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Meandering through London are the Grand Union and Regent’s canals, which converge on Little Venice in North West London. The two picturesque waterways remain from the bygone days, when such man made channels served as industrial transport routes that carried cargo around the country.
Nowadays, the capital’s canals are a predominantly aesthetic feature, which provide a tranquil escape right in the heart of the hustle and bustle of the big city. Rove along a random stretch or immerse yourself in the glorious history of London’s canals with one of the Canal Museum’s walking tours.
Setting out from the London Canal Museum by Regent’s Canal’s Battlebridge Basin in King’s Cross, this walk detours by the west portal of the Islington Tunnel before passing St. Pancras Lock and finishing up with the three Camden Locks. Suitable for wheelchair users, this one-and-a-half-mile walk lasts approximately 90 minutes and leaves participants to enjoy the famous Camden Market at the end.
The Canal Museum hosts three other tours, which are only available to groups of ten people or more and are offered with a group visit to the museum. These include the Cumberland Arm Walk, the “Footsteps” Walk and the “River Fleet” Walk.
Discover the Cumberland Arm of Regent’s Canal – or what’s left of it – and check out the rather odd “bridge over nothing” in Primrose Hill. As well as being home to the buoyantly brilliant Feng Shang Princess floating restaurant, the Cumberland Basin is all that now remains of the canal’s one-kilometer-long Cumberland Arm, which once connected Regent’s Park to Euston.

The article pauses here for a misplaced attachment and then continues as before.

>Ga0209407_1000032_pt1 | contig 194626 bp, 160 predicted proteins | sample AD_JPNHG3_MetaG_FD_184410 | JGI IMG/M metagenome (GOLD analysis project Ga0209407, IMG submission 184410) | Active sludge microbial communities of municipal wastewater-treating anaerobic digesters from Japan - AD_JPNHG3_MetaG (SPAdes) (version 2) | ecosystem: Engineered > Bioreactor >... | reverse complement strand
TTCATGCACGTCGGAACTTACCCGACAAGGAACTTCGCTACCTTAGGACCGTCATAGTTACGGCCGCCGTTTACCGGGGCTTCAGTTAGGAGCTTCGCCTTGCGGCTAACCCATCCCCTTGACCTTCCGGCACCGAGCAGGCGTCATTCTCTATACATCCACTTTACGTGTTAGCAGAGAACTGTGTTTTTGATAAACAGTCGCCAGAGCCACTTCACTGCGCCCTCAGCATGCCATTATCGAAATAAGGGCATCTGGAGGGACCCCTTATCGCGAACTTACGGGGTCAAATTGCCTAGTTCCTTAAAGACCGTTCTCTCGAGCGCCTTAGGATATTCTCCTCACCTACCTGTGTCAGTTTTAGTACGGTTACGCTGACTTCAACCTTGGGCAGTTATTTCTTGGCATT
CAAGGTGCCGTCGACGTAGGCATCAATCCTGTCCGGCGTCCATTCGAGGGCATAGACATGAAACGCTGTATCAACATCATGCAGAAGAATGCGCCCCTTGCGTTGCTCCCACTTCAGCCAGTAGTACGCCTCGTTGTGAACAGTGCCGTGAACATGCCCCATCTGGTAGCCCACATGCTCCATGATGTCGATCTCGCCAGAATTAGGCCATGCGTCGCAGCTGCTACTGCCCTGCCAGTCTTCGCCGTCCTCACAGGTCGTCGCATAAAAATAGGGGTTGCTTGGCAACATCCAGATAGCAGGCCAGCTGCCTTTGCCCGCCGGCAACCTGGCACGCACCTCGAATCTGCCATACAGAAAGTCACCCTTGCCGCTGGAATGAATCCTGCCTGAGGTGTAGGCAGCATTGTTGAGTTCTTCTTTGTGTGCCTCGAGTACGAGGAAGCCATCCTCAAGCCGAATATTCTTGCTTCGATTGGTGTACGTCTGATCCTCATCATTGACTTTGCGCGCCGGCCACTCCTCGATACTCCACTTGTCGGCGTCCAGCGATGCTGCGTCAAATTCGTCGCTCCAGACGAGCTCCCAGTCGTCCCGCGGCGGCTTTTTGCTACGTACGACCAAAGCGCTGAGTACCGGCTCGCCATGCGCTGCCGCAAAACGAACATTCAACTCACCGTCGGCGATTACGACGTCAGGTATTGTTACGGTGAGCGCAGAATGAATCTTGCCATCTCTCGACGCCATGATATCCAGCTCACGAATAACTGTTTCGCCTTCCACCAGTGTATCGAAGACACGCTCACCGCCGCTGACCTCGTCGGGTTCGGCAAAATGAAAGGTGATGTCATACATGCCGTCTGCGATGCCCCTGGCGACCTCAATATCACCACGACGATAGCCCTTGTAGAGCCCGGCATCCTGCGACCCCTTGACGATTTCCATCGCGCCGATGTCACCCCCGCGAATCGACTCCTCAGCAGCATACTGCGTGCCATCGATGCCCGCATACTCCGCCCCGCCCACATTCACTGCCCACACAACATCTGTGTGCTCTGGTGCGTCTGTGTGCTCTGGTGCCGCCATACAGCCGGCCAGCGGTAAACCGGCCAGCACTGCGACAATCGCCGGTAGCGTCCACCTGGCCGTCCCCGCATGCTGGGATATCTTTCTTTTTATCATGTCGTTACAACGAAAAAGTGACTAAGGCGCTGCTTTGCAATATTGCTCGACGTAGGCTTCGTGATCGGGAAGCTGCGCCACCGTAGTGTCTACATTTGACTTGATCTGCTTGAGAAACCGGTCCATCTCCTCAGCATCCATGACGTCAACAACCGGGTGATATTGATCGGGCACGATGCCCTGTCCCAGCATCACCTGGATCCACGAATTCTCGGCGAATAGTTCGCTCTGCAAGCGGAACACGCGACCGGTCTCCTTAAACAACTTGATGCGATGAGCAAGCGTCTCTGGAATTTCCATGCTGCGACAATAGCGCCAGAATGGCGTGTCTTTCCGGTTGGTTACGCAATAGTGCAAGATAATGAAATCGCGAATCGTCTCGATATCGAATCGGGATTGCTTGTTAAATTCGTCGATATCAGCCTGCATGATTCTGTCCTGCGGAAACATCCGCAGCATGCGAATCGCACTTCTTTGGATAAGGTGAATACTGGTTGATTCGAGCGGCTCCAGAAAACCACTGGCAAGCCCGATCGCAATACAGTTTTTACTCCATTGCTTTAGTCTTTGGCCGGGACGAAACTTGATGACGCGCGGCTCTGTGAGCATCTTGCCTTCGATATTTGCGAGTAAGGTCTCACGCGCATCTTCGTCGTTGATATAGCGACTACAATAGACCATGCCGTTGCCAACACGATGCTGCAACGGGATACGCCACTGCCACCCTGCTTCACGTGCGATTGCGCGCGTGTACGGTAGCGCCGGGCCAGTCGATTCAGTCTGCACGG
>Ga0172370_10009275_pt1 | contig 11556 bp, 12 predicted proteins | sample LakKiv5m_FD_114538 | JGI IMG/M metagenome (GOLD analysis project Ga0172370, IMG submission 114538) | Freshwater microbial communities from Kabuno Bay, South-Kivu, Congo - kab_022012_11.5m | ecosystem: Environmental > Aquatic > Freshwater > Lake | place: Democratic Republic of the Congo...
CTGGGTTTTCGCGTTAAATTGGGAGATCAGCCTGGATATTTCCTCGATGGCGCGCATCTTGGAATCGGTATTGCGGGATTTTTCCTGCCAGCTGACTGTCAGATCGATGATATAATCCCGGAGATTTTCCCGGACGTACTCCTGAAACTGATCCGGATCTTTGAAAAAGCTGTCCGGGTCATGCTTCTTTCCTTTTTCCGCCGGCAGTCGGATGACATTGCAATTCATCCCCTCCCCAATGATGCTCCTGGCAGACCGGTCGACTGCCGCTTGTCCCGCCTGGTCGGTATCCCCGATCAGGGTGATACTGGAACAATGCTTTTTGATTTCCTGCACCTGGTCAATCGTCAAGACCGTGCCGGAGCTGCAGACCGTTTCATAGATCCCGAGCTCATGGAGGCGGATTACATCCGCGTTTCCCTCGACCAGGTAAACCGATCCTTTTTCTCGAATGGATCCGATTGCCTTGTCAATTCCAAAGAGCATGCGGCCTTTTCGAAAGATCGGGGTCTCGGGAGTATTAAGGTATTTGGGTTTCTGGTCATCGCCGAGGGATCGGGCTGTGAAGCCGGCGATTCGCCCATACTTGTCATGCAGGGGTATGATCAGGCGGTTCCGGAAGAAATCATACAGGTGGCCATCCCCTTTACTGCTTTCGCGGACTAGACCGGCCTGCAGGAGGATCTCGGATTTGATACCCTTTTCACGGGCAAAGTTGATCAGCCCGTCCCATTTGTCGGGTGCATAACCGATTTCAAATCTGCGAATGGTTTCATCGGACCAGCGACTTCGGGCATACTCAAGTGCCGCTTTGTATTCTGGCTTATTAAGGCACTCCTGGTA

Check out Regent’s Canal’s Islington Tunnel, the subterranean aquatic connection between Caledonian Road and City Road that has taken vessels under the streets of North London for almost two centuries. Ending at the City Road Basin, groups can see one of the major destinations for freight shipments during the heyday of the canals.
Discover the hidden River Fleet which in the past ran through the streets of London. Now it runs under them – let’s just say it had a fleeting existence. Take a walk around King’s Cross, St. Pancras and Gray’s Inn Road and learn about the influence this now-forgotten river had on the development of the local area.